16. Effects of Naphthalene Acetic Acid and Carbaryl on Fruit Thinning in ‘Kinnow’ Mandarin Trees

    Directory of Open Access Journals (Sweden)

    Golnar Safaei-Nejad

    2015-04-01

    Full Text Available Several fruit trees including some cultivars of citrus tend to develop irregular bearing. Fruit thinning has been used for hundreds of years to manipulate blooming and crop load to improve the alternate bearing process. Frequently, combination sprays of two or more chemical thinners are used in various fruit trees and the thinning responses were additive and more effective than individual compounds. In this study, we investigated the effects of Naphthalene acetic acid and carbaryl alone and in combination in thinning of ‘Kinnow’ mandarin (Citrus reticulata Blanco trees. Some characteristics such as fruit weight, diameter and volume, total soluble solid (TSS, titrable acidity (TA, TSS/TA, vitamin C and peel thickness were measured prior to harvest for 2010 and 2011 as a complete randomized block design with 13 treatments and four replications. Results showed that the application of NAA and carbaryl alone in June drop stage of fruit growth increased fruit thinning percentage, TSS of fruit juice, fruit weight, volume, diameter and length. These chemical thinners improved fruit size significantly by increasing the leaf/fruit ratio. Combination sprays could not effectively thin fruits than individual chemicals and thus had no effect on fruit size. Fruit characteristics such as TA, ascorbic acid, TSS/TA ratio and peel thickness were not affected by our treatments.  Normal 0 false false false EN-US X-NONE AR-SA /* Style Definitions */ table.MsoNormalTable {mso-style-name:"Table Normal"; mso-tstyle-rowband-size:0; mso-tstyle-colband-size:0; mso-style-noshow:yes; mso-style-priority:99; mso-style-parent:""; mso-padding-alt:0cm 5.4pt 0cm 5.4pt; mso-para-margin-top:0cm; mso-para-margin-right:0cm; mso-para-margin-bottom:10.0pt; mso-para-margin-left:0cm; line-height:115%; mso-pagination:widow-orphan; font-size:11.0pt; font-family:"Calibri","sans-serif"; mso-ascii-font-family:Calibri; mso-ascii-theme-font:minor-latin; mso-hansi-font-family:Calibri; mso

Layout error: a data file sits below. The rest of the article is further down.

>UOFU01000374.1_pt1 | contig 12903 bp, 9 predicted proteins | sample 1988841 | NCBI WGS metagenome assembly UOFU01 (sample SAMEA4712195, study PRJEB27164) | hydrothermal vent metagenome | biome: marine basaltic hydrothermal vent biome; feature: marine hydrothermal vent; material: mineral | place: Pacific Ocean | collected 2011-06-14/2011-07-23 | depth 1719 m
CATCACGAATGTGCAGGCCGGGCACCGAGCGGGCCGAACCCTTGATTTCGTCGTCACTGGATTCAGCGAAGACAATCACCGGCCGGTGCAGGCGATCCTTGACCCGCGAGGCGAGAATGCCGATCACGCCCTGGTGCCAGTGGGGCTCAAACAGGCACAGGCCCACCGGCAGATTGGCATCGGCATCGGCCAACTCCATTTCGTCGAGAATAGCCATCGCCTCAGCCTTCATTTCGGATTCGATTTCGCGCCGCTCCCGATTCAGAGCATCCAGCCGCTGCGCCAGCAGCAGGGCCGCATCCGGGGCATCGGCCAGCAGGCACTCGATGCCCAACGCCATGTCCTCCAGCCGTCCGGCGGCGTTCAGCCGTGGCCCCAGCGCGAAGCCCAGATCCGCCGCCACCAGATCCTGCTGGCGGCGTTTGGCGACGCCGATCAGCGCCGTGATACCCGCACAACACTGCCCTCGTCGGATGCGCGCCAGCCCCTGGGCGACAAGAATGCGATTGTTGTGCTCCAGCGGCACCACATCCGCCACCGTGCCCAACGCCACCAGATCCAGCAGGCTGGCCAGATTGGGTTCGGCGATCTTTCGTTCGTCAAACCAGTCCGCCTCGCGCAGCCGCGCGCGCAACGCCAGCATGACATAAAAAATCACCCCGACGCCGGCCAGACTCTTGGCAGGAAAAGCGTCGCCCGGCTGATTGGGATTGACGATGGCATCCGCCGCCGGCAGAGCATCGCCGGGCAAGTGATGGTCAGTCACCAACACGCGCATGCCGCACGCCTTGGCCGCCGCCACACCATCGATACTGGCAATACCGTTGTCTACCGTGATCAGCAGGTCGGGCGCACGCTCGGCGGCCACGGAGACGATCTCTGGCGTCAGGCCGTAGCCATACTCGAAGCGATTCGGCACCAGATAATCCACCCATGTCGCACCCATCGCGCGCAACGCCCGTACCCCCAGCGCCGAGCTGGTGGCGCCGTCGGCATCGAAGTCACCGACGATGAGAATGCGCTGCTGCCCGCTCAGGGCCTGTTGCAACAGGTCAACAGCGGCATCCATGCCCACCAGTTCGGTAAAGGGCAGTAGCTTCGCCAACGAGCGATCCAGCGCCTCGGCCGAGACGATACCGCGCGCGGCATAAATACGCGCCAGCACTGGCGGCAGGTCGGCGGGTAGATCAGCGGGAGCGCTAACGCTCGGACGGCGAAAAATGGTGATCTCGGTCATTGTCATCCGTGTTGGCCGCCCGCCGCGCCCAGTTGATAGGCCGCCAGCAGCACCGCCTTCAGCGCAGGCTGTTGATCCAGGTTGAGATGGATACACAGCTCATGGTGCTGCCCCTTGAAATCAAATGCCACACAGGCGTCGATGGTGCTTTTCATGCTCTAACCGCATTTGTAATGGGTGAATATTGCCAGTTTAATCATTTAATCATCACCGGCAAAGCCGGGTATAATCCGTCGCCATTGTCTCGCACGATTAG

17. Effect of annealing temperatures on the morphology and structural properties of PVDF/MgO nanocomposites thin films

    Science.gov (United States)

    Rozana, M. D.; Arshad, A. N.; Wahid, M. H. M.; Habibah, Z.; Sarip, M. N.; Rusop, M.

    2018-05-01

    This study investigates the effect of annealing on the topography, morphology and crystal phases of poly(vinylideneflouride)/Magnesium Oxide (MgO) nanocomposites thin films via AFM, FESEM and ATR-FTIR. The nanocomposites thin films were annealed at temperatures ranging from 70°C to 170°C. The annealed PVDF/MgO nanocomposites thin films were then cooled at room temperature before removal from the oven. This is to restructure the crystal lattice and to reduce imperfection for the PVDF/MgO nanocomposites thin films. PVDF/MgO nanocomposites thin films with annealing temperatures of 70°C, 90°C and 110°C showed uniform distribution of MgO nanoparticles, relatively low average surface roughness and no visible of defects. High application of annealing temperature on PVDF/MgO nanocomposites thin films caused tear-like defects on the thin films surface as observed by FESEM. The PVDF/MgO nanocomposites thin films annealed at 70°C was found to be a favourable film to be utilized in this study due to its enhanced β-crystalites of PVDF as evident in ATR-FTIR spectra.

  18. ALD grown nanostructured ZnO thin films: Effect of substrate temperature on thickness and energy band gap

    Directory of Open Access Journals (Sweden)

    Javed Iqbal

    2016-10-01